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10/28/2008 12:00:00 AM
Preventive maintenance programs have long been recognized as the key to
efficient and reliable operations. While computerized maintenance
management systems have assisted engineering and maintenance managers
in developing these programs, technicians frequently have lacked the
needed tools for effective implementation.
That situation has changed in recent years, thanks to the
development of a range of handheld diagnostic and monitoring equipment
– including thermal imaging cameras – that is relatively inexpensive
and easy to use.
One of the easiest to use and most valuable monitoring tools is the
non-contact temperature monitor. Technicians can use these units to
identify temperature variations in equipment, electrical systems,
heat-transfer surfaces, and structures. Some units also can produce a
digital readout or a thermal image.
Technicians can use the temperature monitor and thermal imaging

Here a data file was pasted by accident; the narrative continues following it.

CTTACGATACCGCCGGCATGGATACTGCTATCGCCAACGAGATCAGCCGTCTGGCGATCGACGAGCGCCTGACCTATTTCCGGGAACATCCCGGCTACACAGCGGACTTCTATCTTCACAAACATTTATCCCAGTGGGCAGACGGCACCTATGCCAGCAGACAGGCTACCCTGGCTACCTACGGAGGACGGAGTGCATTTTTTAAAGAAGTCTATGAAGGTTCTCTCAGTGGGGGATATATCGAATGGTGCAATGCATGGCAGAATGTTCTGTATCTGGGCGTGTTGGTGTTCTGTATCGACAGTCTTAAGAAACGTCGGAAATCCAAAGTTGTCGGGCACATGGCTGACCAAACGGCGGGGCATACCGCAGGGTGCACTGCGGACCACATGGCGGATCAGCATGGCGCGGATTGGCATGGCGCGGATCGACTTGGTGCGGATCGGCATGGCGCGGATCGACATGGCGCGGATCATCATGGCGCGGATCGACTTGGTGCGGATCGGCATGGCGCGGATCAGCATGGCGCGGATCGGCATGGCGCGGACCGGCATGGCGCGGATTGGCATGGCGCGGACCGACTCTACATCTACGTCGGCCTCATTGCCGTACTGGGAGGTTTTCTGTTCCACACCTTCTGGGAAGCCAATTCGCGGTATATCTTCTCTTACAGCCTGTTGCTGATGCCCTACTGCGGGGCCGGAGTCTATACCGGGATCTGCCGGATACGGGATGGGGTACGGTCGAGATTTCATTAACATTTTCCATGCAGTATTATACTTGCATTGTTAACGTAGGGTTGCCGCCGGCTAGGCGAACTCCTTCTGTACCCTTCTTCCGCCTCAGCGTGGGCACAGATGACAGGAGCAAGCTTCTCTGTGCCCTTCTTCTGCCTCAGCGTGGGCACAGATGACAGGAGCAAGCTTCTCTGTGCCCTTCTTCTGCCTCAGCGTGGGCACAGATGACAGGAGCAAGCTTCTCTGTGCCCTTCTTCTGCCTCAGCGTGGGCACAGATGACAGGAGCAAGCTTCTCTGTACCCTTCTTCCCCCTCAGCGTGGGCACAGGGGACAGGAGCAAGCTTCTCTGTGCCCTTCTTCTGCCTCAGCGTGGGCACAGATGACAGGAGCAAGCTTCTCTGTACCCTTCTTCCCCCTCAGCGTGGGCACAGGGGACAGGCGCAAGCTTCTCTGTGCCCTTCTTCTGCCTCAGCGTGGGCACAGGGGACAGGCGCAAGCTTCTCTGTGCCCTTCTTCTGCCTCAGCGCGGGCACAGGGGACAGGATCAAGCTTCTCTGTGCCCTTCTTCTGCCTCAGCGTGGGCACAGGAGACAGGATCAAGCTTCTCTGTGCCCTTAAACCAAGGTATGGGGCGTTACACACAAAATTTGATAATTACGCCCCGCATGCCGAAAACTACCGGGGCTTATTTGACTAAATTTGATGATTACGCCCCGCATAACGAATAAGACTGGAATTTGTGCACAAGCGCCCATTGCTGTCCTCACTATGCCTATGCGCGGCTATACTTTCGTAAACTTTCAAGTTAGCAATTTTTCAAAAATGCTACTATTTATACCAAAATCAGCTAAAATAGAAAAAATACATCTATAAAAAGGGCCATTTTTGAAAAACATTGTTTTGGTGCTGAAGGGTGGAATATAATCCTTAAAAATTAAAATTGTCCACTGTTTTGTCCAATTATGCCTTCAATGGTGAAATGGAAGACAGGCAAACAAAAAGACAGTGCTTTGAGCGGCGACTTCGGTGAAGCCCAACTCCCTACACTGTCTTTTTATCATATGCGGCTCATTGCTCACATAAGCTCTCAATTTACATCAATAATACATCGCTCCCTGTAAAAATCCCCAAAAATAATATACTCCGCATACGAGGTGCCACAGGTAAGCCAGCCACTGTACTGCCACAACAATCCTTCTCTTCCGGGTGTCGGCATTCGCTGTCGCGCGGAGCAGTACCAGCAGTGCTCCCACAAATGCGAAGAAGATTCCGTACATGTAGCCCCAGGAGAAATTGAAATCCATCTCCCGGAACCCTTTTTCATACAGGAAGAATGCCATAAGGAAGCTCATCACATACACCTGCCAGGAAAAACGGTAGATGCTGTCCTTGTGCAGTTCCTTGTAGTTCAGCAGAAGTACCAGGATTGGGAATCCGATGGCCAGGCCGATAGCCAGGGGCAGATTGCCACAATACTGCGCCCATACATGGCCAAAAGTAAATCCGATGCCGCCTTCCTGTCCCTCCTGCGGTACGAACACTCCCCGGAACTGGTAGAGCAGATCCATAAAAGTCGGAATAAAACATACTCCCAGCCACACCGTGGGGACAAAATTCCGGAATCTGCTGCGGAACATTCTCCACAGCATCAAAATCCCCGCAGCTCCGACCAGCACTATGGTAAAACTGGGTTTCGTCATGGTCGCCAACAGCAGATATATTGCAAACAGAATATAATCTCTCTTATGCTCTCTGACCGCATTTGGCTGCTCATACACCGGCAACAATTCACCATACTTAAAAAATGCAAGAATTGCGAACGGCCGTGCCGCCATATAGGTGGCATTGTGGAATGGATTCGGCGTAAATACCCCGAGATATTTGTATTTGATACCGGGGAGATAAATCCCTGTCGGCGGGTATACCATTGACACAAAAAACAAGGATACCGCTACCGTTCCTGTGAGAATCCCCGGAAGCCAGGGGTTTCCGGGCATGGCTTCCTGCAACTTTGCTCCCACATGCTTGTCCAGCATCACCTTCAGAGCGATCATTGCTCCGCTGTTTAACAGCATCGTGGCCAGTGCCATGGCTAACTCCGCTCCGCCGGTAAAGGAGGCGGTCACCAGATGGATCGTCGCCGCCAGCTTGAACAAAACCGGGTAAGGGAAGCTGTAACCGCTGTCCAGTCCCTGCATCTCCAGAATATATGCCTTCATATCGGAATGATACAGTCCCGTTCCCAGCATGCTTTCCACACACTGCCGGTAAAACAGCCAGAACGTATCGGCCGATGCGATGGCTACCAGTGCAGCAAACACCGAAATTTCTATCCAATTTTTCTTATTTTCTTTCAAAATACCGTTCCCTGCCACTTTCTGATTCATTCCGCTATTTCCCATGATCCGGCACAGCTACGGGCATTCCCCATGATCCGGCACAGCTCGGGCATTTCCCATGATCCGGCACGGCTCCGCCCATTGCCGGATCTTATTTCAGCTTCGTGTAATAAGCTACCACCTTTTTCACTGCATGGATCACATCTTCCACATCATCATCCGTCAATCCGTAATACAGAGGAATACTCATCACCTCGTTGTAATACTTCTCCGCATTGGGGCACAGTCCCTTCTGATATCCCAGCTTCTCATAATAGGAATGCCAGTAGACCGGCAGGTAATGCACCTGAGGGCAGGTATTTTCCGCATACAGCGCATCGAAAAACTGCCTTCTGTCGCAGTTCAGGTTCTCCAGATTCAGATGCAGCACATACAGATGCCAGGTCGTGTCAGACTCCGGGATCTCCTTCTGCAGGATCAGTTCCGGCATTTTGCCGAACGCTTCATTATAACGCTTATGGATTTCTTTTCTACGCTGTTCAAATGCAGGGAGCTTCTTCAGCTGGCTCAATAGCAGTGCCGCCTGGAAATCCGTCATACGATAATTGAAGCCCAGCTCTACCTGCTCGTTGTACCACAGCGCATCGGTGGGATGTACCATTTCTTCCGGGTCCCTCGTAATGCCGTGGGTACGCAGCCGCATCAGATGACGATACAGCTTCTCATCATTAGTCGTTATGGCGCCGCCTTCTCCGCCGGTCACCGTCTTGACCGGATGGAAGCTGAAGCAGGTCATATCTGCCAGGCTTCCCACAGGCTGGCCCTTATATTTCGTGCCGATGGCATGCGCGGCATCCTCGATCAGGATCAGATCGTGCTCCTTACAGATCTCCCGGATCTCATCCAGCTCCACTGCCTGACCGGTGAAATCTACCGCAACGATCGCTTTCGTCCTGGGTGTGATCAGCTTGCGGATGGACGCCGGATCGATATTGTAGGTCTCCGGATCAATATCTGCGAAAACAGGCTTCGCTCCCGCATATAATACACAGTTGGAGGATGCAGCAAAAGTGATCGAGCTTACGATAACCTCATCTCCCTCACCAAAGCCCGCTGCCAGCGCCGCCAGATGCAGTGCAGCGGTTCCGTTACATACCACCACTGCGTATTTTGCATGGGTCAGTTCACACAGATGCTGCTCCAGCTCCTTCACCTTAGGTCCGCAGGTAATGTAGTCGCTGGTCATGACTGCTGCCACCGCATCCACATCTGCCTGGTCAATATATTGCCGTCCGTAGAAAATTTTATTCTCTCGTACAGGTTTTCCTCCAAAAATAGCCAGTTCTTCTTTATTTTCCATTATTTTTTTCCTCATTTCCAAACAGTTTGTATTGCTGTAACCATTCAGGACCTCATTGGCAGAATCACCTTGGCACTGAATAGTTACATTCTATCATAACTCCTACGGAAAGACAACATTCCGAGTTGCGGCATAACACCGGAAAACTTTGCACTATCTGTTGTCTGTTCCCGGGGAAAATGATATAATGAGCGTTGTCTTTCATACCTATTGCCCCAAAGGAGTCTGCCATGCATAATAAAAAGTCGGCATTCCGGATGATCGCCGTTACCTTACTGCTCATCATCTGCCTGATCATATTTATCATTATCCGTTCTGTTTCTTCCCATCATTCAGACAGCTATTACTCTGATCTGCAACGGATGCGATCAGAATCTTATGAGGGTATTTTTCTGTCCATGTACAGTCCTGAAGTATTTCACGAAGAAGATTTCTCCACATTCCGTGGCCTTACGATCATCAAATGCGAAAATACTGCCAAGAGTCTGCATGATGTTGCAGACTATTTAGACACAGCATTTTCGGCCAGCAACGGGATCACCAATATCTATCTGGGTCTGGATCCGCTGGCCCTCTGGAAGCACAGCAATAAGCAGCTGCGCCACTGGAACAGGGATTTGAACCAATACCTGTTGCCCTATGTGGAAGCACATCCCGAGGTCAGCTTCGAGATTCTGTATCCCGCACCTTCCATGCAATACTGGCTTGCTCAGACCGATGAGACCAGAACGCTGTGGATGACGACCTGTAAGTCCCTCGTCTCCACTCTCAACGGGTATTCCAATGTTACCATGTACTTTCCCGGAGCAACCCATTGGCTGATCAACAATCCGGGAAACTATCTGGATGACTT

cameras to detect a number of developing maintenance problems. They can
clearly identify loose, dirty and corroded connections as hot spots,
either in the image or the temperature reading. Worn bearings in motors
also show up as hot spots. Dirty or plugged areas in heat-transfer
surfaces show up as unusually hot or cold areas. By identifying these
developing problems, maintenance technicians can take corrective action
before the problems result in costly equipment failures.
The cost of system downtime has resulted in the need to identify
developing electrical problems in motors before failures occur. While
test equipment for motors has been available for years, only recently
have advances in computerization resulted in lower costs and greater
Today, equipment is available for energized and de-energized testing
to evaluate motor condition. By performing these tests, technicians can
identify developing problems and schedule service outages or install
replacement units before a failure occurs and interrupts service.
Managers have a range of test equipment for motor testing from which
to choose, depending on the application. Hand-held, infrared
temperature sensors and thermal imaging cameras can help identify
bearings that are overheating and loose electrical connections.
Technicians can use portable analyzers to identify misaligned motor
drives, loose or worn couplings, and worn bearings.
Technology at Work: Infrared Imaging